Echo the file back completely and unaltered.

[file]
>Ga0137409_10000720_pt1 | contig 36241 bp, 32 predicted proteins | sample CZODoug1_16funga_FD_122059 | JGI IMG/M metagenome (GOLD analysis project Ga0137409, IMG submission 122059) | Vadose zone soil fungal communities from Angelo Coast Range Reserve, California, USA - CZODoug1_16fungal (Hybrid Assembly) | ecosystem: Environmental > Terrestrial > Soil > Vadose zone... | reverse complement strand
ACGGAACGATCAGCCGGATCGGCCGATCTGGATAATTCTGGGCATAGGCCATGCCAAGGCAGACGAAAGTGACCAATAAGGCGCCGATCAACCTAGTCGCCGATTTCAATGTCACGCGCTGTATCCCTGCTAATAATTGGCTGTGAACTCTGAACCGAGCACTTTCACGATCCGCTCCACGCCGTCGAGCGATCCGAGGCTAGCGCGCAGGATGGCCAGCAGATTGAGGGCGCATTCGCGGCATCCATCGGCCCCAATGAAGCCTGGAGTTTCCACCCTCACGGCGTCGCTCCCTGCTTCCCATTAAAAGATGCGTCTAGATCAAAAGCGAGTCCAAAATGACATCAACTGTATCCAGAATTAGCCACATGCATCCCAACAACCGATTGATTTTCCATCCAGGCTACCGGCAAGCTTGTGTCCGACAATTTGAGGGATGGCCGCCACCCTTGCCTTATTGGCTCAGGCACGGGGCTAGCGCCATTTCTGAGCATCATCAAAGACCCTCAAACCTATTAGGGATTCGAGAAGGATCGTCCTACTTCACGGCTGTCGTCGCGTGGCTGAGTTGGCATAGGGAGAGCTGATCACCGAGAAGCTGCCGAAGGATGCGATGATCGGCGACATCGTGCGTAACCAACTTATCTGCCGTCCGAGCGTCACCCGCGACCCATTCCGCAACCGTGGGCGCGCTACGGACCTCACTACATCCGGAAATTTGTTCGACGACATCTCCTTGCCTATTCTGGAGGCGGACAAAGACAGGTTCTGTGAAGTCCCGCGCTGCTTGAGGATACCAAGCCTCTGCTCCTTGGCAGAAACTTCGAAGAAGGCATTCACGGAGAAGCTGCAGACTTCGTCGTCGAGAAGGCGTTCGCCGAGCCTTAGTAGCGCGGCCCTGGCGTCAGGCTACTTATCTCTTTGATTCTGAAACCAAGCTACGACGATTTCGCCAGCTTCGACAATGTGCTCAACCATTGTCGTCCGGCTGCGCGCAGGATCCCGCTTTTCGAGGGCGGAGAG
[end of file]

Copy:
>Ga0137409_10000720_pt1 | contig 36241 bp, 32 predicted proteins | sample CZODoug1_16funga_FD_122059 | JGI IMG/M metagenome (GOLD analysis project Ga0137409, IMG submission 122059) | Vadose zone soil fungal communities from Angelo Coast Range Reserve, California, USA - CZODoug1_16fungal (Hybrid Assembly) | ecosystem: Environmental > Terrestrial > Soil > Vadose zone... | reverse complement strand
ACGGAACGATCAGCCGGATCGGCCGATCTGGATAATTCTGGGCATAGGCCATGCCAAGGCAGACGAAAGTGACCAATAAGGCGCCGATCAACCTAGTCGCCGATTTCAATGTCACGCGCTGTATCCCTGCTAATAATTGGCTGTGAACTCTGAACCGAGCACTTTCACGATCCGCTCCACGCCGTCGAGCGATCCGAGGCTAGCGCGCAGGATGGCCAGCAGATTGAGGGCGCATTCGCGGCATCCATCGGCCCCAATGAAGCCTGGAGTTTCCACCCTCACGGCGTCGCTCCCTGCTTCCCATTAAAAGATGCGTCTAGATCAAAAGCGAGTCCAAAATGACATCAACTGTATCCAGAATTAGCCACATGCATCCCAACAACCGATTGATTTTCCATCCAGGCTACCGGCAAGCTTGTGTCCGACAATTTGAGGGATGGCCGCCACCCTTGCCTTATTGGCTCAGGCACGGGGCTAGCGCCATTTCTGAGCATCATCAAAGACCCTCAAACCTATTAGGGATTCGAGAAGGATCGTCCTACTTCACGGCTGTCGTCGCGTGGCTGAGTTGGCATAGGGAGAGCTGATCACCGAGAAGCTGCCGAAGGATGCGATGATCGGCGACATCGTGCGTAACCAACTTATCTGCCGTCCGAGCGTCACCCGCGACCCATTCCGCAACCGTGGGCGCGCTACGGACCTCACTACATCCGGAAATTTGTTCGACGACATCTCCTTGCCTATTCTGGAGGCGGACAAAGACAGGTTCTGTGAAGTCCCGCGCTGCTTGAGGATACCAAGCCTCTGCTCCTTGGCAGAAACTTCGAAGAAGGCATTCACGGAGAAGCTGCAGACTTCGTCGTCGAGAAGGCGTTCGCCGAGCCTTAGTAGCGCGGCCCTGGCGTCAGGCTACTTATCTCTTTGATTCTGAAACCAAGCTACGACGATTTCGCCAGCTTCGACAATGTGCTCAACCATTGTCGTCCGGCTGCGCGCAGGATCCCGCTTTTCGAGGGCGGAGAG